Written by: Przemyslaw Radomski, CFA
Easy choices lead to a hard life (or at least losses), and because gold’s downside move is delayed, it’s extremely easy to be bullish on gold right now.
It’s easy to get carried away by the day-to-day price action, and it’s even easier to feel the emotions that other market participants are feeling while looking at the same short-term price action. Right now, it’s tempting to be bullish on gold. It’s “easy” to be bullish on gold while looking at what happened in the last 1.5 months. But what’s easy is rarely profitable in the long run.
Let’s get beyond the day-to-day price swings. The Fed has been keeping the interest rates at ultra-low levels for many months, and it has just pledged to keep them low for a long time. The world is enduring the pandemic, and the amount of money that entered the system is truly astonishing. The savings available to investors skyrocketed. The USD Index has been beaten down from over 100 to about 90. And yet, gold is not at new highs. In fact, despite the 2020 attempt to rally above its 2011 high, gold’s price collapsed, and it invalidated the breakout above these all-important highs. It’s now trading just a few tens of dollars higher than it had been trading in 2013, right before the biggest slide of the recent years.
Something doesn’t add up with regard to gold’s bullish outlook, does it?
Exactly. Gold is not yet ready to soar, and if it wasn’t for the pandemic-based events and everything connected to them, it most likely wouldn’t have rallied to, let alone above its 2011 highs before declining profoundly. And what happens if a market is practically forced to rally, but it’s not really ready to do so? Well, it rallies… For a while. Or for a bit longer. But eventually, it slides once again. It does what it was supposed to do anyway - the only thing that changes is the time. Everything gets delayed, and the ultimate downside targets could increase, but overall, the big slide is not avoided.
Let’s say that again. Not avoided, but delayed.
And this is where we are right now. In the following part of the analysis, I’m going to show you how the situation in the USD Index is currently impacting the precious metals market, and how it’s likely to impact it in the following weeks and months.
Riding investors’ emotional roller coaster, the love-hate relationship between financial markets and the USD Index is quite absurd. However, with alternating emotions often changing like the seasons, the greenback’s latest stint in investors’ doghouse could be nearing its end. Case in point: with the most speculative names in the stock market enduring a springtime massacre, beneath the surface laughter has already turned into tears. And while gold, silver and mining stocks have been buoyed by the intense emotional high that’s only visible on the surface, it’s only a matter of time before the veneer is lifted.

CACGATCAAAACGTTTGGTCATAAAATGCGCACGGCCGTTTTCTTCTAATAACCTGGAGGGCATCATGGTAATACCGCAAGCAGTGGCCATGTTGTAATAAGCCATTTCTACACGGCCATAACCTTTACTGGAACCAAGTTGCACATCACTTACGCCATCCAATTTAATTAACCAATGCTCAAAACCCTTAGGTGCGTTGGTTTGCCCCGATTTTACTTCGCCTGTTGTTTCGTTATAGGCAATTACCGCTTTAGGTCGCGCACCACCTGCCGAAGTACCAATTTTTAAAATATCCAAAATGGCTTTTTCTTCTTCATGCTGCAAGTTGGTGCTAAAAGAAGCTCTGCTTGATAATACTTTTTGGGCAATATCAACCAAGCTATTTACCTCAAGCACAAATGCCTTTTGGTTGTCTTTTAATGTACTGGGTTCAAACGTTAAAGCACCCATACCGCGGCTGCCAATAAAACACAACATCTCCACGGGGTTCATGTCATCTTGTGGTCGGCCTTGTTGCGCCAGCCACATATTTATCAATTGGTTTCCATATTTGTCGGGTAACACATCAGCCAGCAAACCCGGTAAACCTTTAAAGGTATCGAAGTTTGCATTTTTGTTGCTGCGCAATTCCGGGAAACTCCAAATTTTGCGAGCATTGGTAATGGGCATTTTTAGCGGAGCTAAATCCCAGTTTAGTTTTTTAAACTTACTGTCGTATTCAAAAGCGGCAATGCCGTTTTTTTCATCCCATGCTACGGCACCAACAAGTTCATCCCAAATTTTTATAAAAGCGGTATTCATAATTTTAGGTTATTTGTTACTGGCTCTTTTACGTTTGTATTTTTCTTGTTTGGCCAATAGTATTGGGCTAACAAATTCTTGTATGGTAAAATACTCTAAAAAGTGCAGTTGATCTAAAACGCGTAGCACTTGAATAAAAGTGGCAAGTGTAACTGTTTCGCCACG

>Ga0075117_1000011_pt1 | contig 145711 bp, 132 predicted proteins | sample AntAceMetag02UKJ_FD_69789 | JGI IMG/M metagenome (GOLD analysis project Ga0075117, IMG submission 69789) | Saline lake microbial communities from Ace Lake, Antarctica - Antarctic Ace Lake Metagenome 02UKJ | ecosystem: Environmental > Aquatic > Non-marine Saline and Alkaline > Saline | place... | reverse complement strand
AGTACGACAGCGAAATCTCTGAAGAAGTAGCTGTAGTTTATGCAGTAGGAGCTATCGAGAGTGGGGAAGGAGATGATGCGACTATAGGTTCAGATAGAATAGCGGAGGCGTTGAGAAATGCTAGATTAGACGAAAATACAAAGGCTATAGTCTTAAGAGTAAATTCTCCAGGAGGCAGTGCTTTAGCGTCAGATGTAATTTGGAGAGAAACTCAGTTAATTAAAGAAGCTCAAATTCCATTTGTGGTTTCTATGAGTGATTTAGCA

To that point, while I won’t romanticize the USD Index’s recent underperformance, it’s important to remember that extreme pessimism is often the spark that lights the USD Index’s fire.
Please see below:
To explain, the bars above track various market participants’ four-week allocations to the U.S. dollar, while the horizontal light blue line above tracks the USD Index. If you analyze the right side of the chart, you can see that fund flows have fallen off of a cliff in recent weeks. However, if you analyze the behavior of the USD Index near Jan-20, Jan-21 and Mar-21, you can see that extremely pessimistic fund flows are often followed by short-term rallies in the USD Index. As a result, with the latest readings already breaching -4 (using the scale on the left side of the chart), USD-Index bears have likely already offloaded their positions.
What’s more, not only did the USD Index end last week up by 0.10%, but the greenback invalidated the breakdown below its head & shoulders pattern – which is quite bullish – and also invalidated the breakdown below its rising dashed support line (the black line below). Moreover, while the greenback fell below the latter again on May 14, the short-term weakness is far from a game-changer as the breakdown is not confirmed.
Please see below:
On top of that, with the USD Index hopping in the time machine and setting the dial on 2016, a similar pattern could be emerging. To explain, I wrote on May 11:
While the self-similarity to 2018 in the USD Index is not as clear as it used to be (it did guide the USDX for many weeks, though), there is also another self-similar pattern that seems more applicable now. One of my subscribers noticed that and decided to share it with us (thanks, Maciej!).